ISLAMABAD, Oct 26: The government constituted on Saturday a committee to suggest legislation required to be passed by parliament to remove legal lacunas hindering the implementation of the 18th Amendment.
A committee headed by federal Minister Zahid Hamid was formed by Prime Minister Nawaz Sharif during his first meeting with newly appointed Law Secretary Zafarullah Khan. Special Assistant to the PM Khawaja Zaheeruddin and the law secretary are the other members of the committee.
According to a handout issued after the meeting, Mr Sharif observed that after the passage of the 18th Amendment, the legislation needed to cope with the new scenario had not been made and this situation had created a legal vacuum. He said the previous government had shown “criminal negligence in this respect” and directed that necessary legislation should be made to fill the gap.
Talking to Dawn, Law Secretary Zafarullah Khan said the main job of the committee was to recommend new legislation to fill the legal vacuum created after the passage of the 18th Amendment. He dispelled a perception created by some TV channels that the committee had been formed to abolish the 18th Amendment or to make any changes in it.
The law secretary said that employees of the departments and ministries devolved to the provinces had been facing great difficulties due to various legal complications about their status.
He said the subjects of labour, education and health had been devolved to the provinces, but there were still a number of institutions and departments that had been functioning under the federal government. For example, Mr Khan said, the status of unions of certain departments like Pakistan Railways and Wapda had become questionable after devolution of the labour department to the provinces.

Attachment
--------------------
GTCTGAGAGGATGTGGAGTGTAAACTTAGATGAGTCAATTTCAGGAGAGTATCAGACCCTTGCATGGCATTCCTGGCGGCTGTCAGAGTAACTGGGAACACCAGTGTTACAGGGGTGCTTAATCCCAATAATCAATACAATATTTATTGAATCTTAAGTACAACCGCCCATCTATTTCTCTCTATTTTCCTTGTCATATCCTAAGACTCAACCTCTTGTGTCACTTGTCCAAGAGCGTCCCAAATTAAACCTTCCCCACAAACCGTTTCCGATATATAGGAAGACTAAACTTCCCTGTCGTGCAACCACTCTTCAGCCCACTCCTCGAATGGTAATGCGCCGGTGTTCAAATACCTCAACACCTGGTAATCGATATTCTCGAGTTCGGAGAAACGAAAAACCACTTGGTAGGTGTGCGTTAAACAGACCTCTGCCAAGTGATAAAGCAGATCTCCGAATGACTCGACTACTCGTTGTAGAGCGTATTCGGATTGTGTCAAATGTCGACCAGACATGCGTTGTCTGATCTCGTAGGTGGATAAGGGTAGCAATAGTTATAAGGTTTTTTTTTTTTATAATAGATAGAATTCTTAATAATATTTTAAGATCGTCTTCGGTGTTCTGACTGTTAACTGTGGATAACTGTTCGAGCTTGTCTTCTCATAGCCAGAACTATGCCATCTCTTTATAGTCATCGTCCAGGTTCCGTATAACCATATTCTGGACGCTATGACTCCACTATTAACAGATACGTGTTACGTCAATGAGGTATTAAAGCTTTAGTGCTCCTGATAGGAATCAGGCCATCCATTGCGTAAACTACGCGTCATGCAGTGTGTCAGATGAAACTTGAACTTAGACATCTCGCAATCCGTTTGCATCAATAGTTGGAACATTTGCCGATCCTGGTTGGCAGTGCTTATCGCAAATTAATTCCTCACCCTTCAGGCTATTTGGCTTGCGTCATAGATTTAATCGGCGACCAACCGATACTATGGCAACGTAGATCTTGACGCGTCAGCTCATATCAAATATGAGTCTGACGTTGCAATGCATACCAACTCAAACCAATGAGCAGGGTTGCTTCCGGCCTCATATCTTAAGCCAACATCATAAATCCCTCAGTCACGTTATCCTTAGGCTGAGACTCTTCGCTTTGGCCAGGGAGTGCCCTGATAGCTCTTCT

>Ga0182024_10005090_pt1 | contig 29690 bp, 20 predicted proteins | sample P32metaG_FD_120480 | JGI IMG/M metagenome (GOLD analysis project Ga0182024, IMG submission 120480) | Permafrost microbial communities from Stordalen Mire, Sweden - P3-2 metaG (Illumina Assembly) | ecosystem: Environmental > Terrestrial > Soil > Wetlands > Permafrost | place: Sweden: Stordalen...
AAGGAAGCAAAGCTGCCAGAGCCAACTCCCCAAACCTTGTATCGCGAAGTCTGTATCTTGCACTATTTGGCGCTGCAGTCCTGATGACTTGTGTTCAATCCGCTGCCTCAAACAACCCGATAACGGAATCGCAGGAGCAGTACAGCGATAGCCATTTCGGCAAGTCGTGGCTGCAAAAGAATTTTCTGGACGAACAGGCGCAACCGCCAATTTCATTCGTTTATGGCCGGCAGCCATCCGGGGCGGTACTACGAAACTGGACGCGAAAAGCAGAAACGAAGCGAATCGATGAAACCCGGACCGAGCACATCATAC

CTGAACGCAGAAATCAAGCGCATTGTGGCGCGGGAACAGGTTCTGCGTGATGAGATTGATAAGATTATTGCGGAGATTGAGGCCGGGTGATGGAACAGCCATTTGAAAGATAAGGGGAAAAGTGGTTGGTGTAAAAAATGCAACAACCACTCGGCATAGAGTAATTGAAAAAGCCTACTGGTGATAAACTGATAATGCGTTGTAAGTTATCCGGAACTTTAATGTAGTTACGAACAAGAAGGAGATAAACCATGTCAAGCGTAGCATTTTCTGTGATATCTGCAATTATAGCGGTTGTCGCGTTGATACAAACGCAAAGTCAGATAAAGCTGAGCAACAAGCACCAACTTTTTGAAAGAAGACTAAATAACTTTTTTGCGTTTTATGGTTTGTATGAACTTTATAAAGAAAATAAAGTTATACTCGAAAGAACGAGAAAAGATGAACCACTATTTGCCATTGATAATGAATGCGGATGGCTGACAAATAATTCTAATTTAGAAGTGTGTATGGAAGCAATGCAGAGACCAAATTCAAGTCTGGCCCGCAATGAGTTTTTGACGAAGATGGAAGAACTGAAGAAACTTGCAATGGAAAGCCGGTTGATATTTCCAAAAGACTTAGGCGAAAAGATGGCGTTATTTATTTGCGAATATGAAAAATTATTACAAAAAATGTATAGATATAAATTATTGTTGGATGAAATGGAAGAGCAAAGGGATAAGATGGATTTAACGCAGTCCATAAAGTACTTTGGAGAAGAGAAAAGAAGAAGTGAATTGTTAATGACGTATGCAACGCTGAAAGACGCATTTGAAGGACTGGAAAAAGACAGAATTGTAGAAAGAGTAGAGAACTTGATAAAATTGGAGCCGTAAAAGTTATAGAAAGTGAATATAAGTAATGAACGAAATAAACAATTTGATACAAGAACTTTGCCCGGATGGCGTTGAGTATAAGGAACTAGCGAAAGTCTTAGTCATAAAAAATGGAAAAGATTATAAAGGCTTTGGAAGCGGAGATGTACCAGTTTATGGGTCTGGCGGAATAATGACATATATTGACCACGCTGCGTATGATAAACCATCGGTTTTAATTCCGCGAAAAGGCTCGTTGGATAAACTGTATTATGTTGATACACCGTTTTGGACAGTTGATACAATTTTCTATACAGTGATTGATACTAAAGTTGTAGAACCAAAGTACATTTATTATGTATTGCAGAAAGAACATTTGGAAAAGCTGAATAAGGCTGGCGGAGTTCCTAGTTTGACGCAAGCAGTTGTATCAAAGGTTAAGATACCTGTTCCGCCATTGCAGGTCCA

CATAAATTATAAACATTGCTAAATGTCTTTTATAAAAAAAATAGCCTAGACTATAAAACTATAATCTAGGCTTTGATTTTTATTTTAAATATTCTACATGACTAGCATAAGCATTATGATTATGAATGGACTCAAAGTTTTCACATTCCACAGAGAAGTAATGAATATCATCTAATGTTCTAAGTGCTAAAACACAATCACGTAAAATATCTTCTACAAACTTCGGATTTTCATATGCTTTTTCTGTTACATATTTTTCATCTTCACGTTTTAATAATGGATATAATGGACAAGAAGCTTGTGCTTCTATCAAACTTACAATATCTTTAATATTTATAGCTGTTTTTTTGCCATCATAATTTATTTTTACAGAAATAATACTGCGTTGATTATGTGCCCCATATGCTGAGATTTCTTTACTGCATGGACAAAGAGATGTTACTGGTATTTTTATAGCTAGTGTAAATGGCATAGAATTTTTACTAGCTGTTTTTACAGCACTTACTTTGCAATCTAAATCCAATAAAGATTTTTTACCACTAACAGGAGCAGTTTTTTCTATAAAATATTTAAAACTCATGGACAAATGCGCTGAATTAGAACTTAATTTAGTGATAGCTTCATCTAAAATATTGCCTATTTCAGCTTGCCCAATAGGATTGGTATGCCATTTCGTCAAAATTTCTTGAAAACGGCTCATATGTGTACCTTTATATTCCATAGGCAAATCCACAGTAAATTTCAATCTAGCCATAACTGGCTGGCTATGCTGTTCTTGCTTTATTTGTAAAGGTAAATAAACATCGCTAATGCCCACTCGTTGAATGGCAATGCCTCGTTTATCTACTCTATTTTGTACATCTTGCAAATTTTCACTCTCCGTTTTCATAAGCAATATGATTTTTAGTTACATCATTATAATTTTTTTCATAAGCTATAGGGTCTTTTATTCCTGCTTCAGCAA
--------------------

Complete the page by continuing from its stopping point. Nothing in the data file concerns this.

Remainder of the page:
Moreover, he said, due to absence of certain laws a number of petitions relating to devolution had been pending in courts.
He criticised the PPP-led government for not doing the necessary legislation due to which the nation had been unable to get full benefits of the 18th Amendment.
Mr Khan alleged that the Implementation Commission formed by the previous government also ignored this aspect and suggested only the administrative steps.
When contacted, PPP Senator Raza Rabbani, who was the head of the Implementation Commission on the 18th Amendment, admitted that the previous government did not do the required legislation, but denied that his commission had ignored this aspect. In fact, he said, the commission had not only stressed the need for legislation but also pointed out the need for establishing certain new departments.
Mr Rabbani said he himself had written letters to the federal and provincial governments informing them about the need for doing legislation on the matter. He said the letters had also been sent to speakers of all assemblies and the Senate chairman suggesting them to take steps for changing the rules of business in line with the 18th Amendment.
Meanwhile, the prime minister directed the secretary to complete all the matters related to the court decisions, saying that court verdicts should be respected. “We respect judiciary and believe in active and independent judicial system. Our party has remained part of the judicial movement,” Mr Sharif said.